For an example, one of my guys put in something - AC hadn't done something he wanted them to do with regard to Raytheon and the computer. So my reaction was, "Okay, how did you tell them to do it?" "Well, there’s no paper. I called somebody." I said, "That doesn’t help." But it was a discipline of having to do the report so it led me to that kind of behavior, led to the learning of my guys. It really worked like a charm. Some of the work we’re doing is with EMC Corporation in Hopkinton where they have a sole source of supplier called Seagate, because they can’t get anybody else to make really good disk drives. There was a long period of time where that was a troubled relationship for one reason or another. So we took this model that seemed to work with AC and we modified it a little bit and put it in place there. That’s really been working for about five or six years now. So I think it was some of those management innovations that people put in place that really made a difference, too.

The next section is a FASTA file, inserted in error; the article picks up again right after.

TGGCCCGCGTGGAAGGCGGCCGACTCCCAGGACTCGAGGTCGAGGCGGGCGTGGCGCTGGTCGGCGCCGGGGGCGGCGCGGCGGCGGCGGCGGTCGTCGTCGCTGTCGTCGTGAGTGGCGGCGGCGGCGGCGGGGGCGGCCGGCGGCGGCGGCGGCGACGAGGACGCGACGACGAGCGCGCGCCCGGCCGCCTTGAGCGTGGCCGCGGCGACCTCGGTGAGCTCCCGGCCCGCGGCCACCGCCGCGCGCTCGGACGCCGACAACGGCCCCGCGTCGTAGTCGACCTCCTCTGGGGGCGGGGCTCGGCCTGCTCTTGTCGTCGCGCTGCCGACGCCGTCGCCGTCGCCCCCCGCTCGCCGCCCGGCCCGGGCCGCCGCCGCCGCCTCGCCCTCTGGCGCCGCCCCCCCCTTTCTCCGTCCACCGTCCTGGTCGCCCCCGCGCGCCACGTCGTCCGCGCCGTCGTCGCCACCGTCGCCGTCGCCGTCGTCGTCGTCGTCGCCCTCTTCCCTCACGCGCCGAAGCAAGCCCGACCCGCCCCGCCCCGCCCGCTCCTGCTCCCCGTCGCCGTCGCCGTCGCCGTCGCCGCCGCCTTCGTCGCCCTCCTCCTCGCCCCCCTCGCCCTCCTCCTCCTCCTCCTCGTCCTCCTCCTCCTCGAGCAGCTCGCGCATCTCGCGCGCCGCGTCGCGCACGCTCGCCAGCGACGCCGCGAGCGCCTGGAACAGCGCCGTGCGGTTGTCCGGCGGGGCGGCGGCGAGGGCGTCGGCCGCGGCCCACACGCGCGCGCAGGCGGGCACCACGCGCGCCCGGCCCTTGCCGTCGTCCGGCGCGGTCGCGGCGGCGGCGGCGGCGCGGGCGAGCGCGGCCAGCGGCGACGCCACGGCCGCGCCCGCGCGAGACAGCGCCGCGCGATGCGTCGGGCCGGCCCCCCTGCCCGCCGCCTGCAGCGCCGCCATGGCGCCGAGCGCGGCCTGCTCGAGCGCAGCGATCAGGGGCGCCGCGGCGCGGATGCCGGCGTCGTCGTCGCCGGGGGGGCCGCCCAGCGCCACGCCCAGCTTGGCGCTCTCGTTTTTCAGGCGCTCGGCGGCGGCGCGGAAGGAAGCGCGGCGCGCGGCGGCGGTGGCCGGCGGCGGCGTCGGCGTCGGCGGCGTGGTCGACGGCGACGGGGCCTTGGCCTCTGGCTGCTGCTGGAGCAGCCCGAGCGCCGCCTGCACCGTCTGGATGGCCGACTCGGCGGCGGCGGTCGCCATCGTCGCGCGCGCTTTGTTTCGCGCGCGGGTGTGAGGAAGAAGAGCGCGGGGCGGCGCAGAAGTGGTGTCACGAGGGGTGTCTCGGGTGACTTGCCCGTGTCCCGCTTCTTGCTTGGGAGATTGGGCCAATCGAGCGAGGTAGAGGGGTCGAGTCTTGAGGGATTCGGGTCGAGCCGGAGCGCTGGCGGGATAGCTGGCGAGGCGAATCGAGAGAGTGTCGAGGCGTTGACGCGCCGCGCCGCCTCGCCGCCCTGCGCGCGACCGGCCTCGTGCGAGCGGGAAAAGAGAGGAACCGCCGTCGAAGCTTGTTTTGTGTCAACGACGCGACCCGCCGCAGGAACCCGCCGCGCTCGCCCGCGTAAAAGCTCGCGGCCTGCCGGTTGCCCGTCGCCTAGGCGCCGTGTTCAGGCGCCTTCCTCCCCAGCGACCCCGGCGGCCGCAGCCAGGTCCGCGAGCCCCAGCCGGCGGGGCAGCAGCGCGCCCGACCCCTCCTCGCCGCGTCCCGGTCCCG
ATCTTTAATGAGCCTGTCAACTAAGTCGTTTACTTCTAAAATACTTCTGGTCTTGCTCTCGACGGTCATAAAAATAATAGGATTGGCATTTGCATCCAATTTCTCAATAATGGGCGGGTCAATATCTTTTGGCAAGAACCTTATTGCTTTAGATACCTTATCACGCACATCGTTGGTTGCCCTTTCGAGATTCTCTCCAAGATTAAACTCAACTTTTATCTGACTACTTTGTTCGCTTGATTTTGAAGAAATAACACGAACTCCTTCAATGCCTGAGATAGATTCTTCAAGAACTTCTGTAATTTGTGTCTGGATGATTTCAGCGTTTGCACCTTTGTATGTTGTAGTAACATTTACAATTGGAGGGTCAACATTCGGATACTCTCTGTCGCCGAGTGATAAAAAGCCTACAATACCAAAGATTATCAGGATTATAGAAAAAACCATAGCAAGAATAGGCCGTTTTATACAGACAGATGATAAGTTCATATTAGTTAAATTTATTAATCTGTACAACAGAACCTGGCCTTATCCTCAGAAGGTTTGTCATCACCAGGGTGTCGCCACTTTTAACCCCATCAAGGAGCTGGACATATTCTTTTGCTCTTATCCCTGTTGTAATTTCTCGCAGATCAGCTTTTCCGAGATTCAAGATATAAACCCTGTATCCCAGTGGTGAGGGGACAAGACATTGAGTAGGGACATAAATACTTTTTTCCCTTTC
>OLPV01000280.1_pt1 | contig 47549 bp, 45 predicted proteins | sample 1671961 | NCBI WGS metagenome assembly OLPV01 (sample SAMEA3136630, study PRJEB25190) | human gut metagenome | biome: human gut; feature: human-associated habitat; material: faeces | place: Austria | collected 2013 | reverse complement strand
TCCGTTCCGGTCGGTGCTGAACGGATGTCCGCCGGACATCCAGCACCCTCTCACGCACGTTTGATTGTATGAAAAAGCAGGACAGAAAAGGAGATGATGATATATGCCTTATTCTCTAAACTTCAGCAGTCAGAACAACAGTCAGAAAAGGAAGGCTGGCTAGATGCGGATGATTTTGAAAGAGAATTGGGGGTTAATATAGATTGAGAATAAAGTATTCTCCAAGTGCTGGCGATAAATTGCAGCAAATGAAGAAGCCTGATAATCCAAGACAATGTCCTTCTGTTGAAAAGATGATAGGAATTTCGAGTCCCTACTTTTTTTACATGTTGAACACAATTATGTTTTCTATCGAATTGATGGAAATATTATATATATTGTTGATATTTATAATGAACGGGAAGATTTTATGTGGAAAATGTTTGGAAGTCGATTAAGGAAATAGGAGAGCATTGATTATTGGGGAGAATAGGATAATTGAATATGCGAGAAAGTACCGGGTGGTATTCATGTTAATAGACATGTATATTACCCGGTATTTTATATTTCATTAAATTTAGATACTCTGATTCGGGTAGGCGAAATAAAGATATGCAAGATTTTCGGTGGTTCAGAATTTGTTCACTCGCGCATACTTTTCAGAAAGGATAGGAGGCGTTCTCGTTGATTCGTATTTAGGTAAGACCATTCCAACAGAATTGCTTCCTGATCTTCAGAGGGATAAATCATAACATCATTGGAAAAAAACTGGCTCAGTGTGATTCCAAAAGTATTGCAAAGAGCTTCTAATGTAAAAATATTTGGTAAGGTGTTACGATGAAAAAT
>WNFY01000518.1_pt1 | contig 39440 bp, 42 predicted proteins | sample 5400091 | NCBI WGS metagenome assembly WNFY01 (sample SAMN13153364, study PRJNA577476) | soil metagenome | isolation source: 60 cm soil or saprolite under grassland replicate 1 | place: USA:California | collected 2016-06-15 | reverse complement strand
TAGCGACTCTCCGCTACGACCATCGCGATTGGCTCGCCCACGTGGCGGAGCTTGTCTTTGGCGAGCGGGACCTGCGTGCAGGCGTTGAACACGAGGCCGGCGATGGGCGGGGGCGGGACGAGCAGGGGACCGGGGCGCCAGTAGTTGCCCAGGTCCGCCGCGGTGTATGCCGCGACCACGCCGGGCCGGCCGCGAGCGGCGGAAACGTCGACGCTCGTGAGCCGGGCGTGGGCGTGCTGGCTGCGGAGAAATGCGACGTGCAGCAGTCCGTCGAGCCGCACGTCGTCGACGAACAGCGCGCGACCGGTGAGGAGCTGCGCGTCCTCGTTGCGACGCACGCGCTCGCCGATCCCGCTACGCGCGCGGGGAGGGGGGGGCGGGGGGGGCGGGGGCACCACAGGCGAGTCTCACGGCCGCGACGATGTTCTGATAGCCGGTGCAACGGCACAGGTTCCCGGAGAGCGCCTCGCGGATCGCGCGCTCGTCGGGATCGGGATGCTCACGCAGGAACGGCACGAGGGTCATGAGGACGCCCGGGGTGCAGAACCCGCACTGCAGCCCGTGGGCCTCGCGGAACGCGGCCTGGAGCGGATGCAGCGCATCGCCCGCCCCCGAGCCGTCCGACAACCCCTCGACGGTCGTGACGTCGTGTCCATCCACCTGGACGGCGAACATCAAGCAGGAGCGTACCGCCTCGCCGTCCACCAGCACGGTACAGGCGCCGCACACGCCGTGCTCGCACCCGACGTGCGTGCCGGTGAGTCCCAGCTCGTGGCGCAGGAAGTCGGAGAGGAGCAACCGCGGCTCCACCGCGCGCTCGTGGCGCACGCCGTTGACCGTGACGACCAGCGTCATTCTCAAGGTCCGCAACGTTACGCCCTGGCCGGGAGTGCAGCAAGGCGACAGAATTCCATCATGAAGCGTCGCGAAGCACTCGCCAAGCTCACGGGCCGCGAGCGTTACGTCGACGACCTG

JACK POUNDSTONE: Let me expand on that a little. Cline’s point was the visibility provided good oversight and rapid feedback to get things correct. Although you’d deny it, I still think the fact that NASA did not have North American as a single contractor and everybody else was under them, gave you that whole visibility.

CLINE FRASIER: I didn’t mean to deny that.

JACK POUNDSTONE: That's the norm in the Air Force. I’ve worked on those Air Force programs where you’re a third-tier sub and the Air Force has no idea what you're doing. And people can bury things. The Air Force holds those wonderful meetings with 150 second lieutenants listening, but they don't accomplish anything.